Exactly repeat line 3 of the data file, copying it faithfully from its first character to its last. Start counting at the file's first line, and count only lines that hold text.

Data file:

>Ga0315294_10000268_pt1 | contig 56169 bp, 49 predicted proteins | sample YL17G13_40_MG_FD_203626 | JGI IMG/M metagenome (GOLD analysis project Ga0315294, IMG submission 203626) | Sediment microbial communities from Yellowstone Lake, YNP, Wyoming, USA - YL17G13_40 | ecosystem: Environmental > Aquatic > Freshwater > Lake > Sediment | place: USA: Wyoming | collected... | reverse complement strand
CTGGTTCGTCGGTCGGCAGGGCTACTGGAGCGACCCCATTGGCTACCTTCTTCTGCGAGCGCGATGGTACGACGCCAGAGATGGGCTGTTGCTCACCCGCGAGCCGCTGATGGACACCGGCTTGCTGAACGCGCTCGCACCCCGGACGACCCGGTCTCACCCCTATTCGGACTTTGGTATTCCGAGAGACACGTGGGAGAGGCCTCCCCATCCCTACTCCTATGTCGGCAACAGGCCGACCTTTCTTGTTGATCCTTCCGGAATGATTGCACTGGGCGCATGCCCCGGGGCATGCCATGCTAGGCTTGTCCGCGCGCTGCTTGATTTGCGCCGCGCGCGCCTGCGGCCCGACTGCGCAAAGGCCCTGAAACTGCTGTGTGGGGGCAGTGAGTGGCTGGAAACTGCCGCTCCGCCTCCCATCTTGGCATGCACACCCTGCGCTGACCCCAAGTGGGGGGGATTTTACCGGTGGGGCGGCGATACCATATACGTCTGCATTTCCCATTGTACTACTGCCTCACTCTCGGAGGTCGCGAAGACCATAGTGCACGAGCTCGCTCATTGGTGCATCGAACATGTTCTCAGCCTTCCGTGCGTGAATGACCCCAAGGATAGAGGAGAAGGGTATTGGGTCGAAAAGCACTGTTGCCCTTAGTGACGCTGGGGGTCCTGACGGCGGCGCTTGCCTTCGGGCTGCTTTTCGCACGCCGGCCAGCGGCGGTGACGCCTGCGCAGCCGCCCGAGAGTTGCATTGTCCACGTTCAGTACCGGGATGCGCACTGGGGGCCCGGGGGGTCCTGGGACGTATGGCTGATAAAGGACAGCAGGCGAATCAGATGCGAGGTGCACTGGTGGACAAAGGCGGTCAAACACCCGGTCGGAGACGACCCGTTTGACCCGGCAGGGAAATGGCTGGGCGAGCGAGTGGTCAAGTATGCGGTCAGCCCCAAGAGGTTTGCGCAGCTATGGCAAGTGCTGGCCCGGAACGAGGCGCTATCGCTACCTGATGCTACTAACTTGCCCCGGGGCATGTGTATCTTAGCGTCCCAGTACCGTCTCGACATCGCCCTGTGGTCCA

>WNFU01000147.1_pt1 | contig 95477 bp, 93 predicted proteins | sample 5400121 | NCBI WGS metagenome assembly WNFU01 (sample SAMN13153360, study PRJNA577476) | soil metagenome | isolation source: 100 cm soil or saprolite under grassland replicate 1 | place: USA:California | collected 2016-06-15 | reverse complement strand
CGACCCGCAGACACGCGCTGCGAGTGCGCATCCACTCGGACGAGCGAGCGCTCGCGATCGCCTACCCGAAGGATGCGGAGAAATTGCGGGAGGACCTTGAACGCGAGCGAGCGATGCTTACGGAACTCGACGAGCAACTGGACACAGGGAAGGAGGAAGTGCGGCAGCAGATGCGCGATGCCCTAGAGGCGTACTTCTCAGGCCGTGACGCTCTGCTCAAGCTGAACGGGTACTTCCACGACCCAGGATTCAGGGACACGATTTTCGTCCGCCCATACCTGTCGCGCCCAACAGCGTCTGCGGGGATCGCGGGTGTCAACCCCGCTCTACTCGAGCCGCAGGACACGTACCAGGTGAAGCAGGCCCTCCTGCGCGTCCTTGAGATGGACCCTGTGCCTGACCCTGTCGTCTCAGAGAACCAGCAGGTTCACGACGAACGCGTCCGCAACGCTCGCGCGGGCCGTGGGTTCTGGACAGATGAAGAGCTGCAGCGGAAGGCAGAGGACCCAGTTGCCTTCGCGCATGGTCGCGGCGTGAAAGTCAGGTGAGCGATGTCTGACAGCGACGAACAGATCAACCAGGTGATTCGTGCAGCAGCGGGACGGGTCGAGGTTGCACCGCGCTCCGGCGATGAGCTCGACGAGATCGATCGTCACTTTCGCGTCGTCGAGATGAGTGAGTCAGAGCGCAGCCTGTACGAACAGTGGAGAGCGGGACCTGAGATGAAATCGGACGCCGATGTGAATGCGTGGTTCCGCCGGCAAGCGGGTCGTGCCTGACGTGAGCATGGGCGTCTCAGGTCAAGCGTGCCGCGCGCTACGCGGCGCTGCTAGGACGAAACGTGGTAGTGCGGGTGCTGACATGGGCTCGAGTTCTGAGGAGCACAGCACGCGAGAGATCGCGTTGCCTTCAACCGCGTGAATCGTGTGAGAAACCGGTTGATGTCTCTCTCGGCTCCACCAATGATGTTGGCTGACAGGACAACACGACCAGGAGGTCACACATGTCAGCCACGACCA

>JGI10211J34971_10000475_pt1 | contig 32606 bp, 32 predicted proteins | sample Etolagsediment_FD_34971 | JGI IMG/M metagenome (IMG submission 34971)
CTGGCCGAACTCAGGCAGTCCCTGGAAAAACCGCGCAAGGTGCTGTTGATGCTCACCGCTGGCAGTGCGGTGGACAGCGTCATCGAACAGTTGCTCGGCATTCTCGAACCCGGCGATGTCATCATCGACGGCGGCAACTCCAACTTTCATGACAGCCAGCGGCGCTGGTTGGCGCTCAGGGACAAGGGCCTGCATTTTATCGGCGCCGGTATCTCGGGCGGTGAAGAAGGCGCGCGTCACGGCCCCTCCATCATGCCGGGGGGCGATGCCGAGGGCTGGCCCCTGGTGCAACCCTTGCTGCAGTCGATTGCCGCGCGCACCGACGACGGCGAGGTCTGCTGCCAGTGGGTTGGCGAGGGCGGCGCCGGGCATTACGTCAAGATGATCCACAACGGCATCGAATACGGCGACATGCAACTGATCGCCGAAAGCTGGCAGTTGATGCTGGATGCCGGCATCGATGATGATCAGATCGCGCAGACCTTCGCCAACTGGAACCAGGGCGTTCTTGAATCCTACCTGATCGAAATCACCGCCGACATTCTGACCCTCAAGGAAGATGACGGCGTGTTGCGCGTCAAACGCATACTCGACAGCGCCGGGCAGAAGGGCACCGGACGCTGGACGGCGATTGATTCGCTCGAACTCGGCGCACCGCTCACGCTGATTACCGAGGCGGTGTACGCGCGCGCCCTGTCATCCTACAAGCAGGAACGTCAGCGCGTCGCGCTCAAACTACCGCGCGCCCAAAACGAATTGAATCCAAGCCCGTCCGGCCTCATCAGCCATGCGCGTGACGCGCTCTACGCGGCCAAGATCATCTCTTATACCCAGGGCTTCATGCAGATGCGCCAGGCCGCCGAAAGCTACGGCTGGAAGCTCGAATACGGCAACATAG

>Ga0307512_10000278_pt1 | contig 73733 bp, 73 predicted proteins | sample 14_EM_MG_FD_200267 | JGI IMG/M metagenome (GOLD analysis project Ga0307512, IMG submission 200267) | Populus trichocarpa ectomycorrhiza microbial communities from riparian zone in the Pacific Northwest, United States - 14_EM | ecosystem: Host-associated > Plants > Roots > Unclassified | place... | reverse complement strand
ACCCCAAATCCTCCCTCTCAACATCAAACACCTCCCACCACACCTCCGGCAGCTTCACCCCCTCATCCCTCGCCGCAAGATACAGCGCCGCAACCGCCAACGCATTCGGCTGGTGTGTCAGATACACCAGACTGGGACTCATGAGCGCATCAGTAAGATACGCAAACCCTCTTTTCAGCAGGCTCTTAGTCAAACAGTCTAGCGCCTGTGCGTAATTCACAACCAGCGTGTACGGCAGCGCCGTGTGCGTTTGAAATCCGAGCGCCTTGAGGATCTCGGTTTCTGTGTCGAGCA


>WNFU01000147.1_pt1 | contig 95477 bp, 93 predicted proteins | sample 5400121 | NCBI WGS metagenome assembly WNFU01 (sample SAMN13153360, study PRJNA577476) | soil metagenome | isolation source: 100 cm soil or saprolite under grassland replicate 1 | place: USA:California | collected 2016-06-15 | reverse complement strand